Even before the Battle of Charlottesville, Trump was angering Republicans with his hints that Mitch McConnell should resign if he couldn’t push through a repeal of Obamacare.
Republicans were frustrated with his angry morning rants on Twitter and inability to focus on at least pretending to be presidential. They are unable to predict or control his behavior. Steve Bannon is the face of white nationalism in the administration, and just about everyone is under investigation by Robert Mueller.
Trump’s antics are hurting Republicans in swing states, and it doesn’t help that Barack Obama is coming out of retirement this fall to help the Democratic Party.
Then Charlottesville happened. Even some of Trump’s staunchest allies were shocked at his response which was hailed by David Duke and Neo-Nazis.
Besides the fact that Trump needs a History lesson, I found it amusing that a President who will never have a statue was talking about them.
— PROUD RESISTER 👊 (@ProudResister) August 16, 2017
A spokesman for Senate Majority Leader Mitch McConnell declined to comment on Trump’s comments at the press conference Tuesday, and the senator did not issue a statement until Wednesday morning in response to a planned white supremacist rally in Kentucky. “The white supremacist, KKK, and neo-nazi groups who brought hatred and violence to Charlottesville are not planning a rally in Lexington,” he said. “Their messages of hate and bigotry are not welcome in Kentucky and should not be welcome anywhere in America.”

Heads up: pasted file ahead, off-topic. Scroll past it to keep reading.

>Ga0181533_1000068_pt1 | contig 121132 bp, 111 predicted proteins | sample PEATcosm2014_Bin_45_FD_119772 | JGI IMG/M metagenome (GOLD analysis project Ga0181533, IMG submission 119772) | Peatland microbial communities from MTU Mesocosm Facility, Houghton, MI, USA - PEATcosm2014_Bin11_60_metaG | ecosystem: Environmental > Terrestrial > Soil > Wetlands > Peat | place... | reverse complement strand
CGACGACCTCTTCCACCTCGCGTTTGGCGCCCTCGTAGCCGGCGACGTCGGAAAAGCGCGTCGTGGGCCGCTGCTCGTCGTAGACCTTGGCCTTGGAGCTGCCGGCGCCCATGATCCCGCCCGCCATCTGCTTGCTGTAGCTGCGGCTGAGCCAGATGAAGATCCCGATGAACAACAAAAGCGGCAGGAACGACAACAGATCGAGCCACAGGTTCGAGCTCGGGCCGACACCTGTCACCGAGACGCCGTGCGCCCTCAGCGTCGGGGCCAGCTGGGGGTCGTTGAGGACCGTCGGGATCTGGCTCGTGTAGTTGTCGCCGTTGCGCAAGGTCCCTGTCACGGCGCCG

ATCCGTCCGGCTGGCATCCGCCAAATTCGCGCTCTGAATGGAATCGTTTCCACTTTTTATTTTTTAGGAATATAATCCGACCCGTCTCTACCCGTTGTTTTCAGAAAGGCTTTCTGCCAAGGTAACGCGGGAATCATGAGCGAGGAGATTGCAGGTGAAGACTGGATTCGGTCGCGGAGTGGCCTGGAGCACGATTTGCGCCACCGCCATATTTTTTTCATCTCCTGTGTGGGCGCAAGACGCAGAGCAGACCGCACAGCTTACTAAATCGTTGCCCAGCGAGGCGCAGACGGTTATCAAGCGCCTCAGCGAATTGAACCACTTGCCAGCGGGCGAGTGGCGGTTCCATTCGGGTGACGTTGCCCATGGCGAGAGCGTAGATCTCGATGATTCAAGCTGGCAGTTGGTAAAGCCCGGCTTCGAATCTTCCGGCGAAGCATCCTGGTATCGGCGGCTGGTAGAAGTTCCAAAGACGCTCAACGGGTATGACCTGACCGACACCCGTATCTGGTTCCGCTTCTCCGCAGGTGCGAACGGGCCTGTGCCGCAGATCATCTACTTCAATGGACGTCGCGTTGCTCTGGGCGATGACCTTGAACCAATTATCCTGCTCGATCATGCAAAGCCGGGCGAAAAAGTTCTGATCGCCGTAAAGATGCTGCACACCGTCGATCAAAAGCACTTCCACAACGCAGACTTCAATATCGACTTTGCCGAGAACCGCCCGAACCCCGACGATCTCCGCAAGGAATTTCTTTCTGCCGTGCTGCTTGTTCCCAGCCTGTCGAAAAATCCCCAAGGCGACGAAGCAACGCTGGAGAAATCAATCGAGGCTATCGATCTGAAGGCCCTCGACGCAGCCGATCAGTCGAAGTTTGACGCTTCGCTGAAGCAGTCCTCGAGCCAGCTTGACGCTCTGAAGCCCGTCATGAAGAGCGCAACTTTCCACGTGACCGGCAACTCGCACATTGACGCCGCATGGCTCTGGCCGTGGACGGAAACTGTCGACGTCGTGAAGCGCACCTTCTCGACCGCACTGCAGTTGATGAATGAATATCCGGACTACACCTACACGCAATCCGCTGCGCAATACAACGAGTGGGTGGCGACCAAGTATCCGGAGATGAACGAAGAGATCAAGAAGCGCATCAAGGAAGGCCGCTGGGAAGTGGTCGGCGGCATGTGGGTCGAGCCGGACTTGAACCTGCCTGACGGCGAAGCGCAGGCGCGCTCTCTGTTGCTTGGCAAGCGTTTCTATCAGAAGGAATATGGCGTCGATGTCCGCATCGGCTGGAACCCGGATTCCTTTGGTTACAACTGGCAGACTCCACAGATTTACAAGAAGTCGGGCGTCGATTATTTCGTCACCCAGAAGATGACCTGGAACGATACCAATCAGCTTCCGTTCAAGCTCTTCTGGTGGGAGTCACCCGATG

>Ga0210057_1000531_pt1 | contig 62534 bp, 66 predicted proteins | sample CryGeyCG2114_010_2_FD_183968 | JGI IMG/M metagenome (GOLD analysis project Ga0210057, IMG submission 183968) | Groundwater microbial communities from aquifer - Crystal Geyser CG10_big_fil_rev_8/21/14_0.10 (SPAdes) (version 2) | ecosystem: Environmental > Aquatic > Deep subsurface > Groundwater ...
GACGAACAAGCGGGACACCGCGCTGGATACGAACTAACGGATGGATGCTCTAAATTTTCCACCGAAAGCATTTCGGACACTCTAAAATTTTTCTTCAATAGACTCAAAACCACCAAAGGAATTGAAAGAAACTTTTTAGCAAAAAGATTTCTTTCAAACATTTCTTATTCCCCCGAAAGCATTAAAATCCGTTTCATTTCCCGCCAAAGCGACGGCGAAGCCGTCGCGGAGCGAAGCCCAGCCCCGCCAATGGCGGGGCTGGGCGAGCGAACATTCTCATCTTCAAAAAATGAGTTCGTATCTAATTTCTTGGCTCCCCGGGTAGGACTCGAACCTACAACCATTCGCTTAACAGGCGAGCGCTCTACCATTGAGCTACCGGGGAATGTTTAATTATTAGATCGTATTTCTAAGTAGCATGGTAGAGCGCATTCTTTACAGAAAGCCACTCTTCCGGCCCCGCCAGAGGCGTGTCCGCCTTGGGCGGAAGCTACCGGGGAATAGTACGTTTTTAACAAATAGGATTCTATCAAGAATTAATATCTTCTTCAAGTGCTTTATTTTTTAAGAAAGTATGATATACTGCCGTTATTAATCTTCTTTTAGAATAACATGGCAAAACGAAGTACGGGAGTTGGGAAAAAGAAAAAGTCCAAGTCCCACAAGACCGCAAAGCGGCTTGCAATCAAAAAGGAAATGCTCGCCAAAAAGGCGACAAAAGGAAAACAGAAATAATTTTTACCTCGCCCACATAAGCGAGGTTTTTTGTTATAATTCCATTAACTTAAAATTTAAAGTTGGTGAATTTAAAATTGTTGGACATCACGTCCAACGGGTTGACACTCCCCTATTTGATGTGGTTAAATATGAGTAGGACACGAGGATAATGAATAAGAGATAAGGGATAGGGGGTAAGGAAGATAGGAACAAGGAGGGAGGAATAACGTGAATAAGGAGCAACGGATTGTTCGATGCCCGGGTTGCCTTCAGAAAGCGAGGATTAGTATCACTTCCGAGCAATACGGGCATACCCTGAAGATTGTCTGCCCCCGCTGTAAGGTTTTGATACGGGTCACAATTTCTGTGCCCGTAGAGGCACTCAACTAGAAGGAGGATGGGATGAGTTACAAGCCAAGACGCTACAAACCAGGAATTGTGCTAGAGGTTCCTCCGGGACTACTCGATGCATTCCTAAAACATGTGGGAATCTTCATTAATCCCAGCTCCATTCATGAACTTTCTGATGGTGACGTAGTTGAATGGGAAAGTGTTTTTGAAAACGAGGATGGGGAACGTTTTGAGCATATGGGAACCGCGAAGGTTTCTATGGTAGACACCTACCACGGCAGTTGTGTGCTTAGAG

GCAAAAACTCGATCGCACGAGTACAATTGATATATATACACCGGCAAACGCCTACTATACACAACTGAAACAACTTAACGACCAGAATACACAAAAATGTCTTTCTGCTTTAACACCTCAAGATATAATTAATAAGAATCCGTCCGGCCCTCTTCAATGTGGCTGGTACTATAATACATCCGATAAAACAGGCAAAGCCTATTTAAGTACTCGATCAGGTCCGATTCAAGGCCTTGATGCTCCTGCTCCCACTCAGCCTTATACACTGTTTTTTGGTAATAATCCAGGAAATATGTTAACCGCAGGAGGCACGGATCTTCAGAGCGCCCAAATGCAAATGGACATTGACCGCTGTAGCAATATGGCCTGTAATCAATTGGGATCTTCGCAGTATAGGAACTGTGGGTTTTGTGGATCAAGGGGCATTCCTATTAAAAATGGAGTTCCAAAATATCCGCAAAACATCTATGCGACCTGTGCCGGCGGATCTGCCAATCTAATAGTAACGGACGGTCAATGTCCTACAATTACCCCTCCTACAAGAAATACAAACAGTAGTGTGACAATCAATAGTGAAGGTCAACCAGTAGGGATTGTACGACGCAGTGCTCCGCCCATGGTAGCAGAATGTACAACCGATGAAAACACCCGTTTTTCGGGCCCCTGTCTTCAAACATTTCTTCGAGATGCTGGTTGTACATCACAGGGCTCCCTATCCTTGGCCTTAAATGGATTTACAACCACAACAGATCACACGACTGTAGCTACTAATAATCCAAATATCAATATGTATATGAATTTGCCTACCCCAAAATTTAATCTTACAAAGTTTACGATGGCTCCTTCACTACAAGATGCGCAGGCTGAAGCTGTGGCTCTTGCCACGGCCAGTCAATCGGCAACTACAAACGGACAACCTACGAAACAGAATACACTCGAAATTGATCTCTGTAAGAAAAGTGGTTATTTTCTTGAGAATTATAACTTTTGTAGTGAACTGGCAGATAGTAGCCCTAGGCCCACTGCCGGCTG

While he didn’t directly address the president or his remarks, he added, “There are no good neo-nazis, and those who espouse their views are not supporters of American ideals and freedoms. We all have a responsibility to stand against hate and violence, wherever it raises its evil head.”
Josh Holmes, a former close aide to McConnell, meanwhile said on Twitter Tuesday that Trump’s latest comments are “unbelievable.”
“I think Congress is exhausted in terms of one step forward, two steps back,” said a House GOP aide.
“There’s things out there that could be real wins, but every time we kind of try to get there, something like this happens, an unforced error that everybody’s gotta spend a couple of weeks trying to make sense out of,” the aide added. (BuzzFeed News)
Republicans now have the choice of standing by an increasingly despised and erratic amateur president and alienating swathes of their own base. Moderate conservatives might be willing to vote for a Democratic challenger to an incumbent Republican who won’t disavow Trump and/or white supremacy, a threat the GOP has to consider.
They could also rebel against Trump, impeach him or force The Donald out, while facing anger from the far-right who might just show up at the White House armed to the teeth.
My son wants to know what we're supposed to do when "our President's the bad guy." There is only one answer to this: #ImpeachTrump
— Gloria Fallon (@GloriaFallon123) August 16, 2017
All of this could have been avoided, had the GOP disavowed Trump and his supporters in the very beginning. It’s a now a monster of their creation, and the fallout will rattle the GOP for years to come – if the country hasn’t already devolved into outright civil war.
Meanwhile, the Russia investigation keeps chugging right along.